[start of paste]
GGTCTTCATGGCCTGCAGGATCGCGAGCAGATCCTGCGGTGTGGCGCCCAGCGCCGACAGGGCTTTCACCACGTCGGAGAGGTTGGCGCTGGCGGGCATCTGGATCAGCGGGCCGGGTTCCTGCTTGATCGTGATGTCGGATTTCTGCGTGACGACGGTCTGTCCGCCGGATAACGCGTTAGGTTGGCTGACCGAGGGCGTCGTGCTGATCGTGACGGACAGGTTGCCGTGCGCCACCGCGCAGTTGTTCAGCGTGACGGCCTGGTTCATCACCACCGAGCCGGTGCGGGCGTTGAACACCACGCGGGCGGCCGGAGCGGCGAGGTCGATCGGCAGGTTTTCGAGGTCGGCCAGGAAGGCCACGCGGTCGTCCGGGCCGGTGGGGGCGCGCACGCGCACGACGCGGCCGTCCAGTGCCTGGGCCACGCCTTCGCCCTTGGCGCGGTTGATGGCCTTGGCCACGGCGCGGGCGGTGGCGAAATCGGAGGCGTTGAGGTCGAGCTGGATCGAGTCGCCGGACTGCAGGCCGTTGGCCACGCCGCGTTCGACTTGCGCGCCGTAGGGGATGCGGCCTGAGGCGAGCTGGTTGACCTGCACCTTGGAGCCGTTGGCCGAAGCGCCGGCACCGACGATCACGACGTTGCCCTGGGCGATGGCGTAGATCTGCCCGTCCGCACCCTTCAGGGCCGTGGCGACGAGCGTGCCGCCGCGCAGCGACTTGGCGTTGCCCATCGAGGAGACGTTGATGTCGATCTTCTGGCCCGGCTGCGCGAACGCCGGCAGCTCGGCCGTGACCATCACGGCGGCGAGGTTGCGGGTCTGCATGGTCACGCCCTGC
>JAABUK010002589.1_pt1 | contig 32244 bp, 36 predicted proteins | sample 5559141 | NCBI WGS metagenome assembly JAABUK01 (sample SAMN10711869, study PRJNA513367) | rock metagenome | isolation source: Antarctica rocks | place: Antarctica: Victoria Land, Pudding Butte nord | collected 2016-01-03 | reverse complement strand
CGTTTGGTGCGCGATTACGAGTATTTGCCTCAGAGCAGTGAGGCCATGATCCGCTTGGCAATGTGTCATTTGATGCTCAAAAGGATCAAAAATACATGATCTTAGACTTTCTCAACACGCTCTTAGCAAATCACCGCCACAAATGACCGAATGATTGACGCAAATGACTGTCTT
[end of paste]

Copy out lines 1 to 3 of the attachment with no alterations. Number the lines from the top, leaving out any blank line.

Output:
GGTCTTCATGGCCTGCAGGATCGCGAGCAGATCCTGCGGTGTGGCGCCCAGCGCCGACAGGGCTTTCACCACGTCGGAGAGGTTGGCGCTGGCGGGCATCTGGATCAGCGGGCCGGGTTCCTGCTTGATCGTGATGTCGGATTTCTGCGTGACGACGGTCTGTCCGCCGGATAACGCGTTAGGTTGGCTGACCGAGGGCGTCGTGCTGATCGTGACGGACAGGTTGCCGTGCGCCACCGCGCAGTTGTTCAGCGTGACGGCCTGGTTCATCACCACCGAGCCGGTGCGGGCGTTGAACACCACGCGGGCGGCCGGAGCGGCGAGGTCGATCGGCAGGTTTTCGAGGTCGGCCAGGAAGGCCACGCGGTCGTCCGGGCCGGTGGGGGCGCGCACGCGCACGACGCGGCCGTCCAGTGCCTGGGCCACGCCTTCGCCCTTGGCGCGGTTGATGGCCTTGGCCACGGCGCGGGCGGTGGCGAAATCGGAGGCGTTGAGGTCGAGCTGGATCGAGTCGCCGGACTGCAGGCCGTTGGCCACGCCGCGTTCGACTTGCGCGCCGTAGGGGATGCGGCCTGAGGCGAGCTGGTTGACCTGCACCTTGGAGCCGTTGGCCGAAGCGCCGGCACCGACGATCACGACGTTGCCCTGGGCGATGGCGTAGATCTGCCCGTCCGCACCCTTCAGGGCCGTGGCGACGAGCGTGCCGCCGCGCAGCGACTTGGCGTTGCCCATCGAGGAGACGTTGATGTCGATCTTCTGGCCCGGCTGCGCGAACGCCGGCAGCTCGGCCGTGACCATCACGGCGGCGAGGTTGCGGGTCTGCATGGTCACGCCCTGC
>JAABUK010002589.1_pt1 | contig 32244 bp, 36 predicted proteins | sample 5559141 | NCBI WGS metagenome assembly JAABUK01 (sample SAMN10711869, study PRJNA513367) | rock metagenome | isolation source: Antarctica rocks | place: Antarctica: Victoria Land, Pudding Butte nord | collected 2016-01-03 | reverse complement strand
CGTTTGGTGCGCGATTACGAGTATTTGCCTCAGAGCAGTGAGGCCATGATCCGCTTGGCAATGTGTCATTTGATGCTCAAAAGGATCAAAAATACATGATCTTAGACTTTCTCAACACGCTCTTAGCAAATCACCGCCACAAATGACCGAATGATTGACGCAAATGACTGTCTT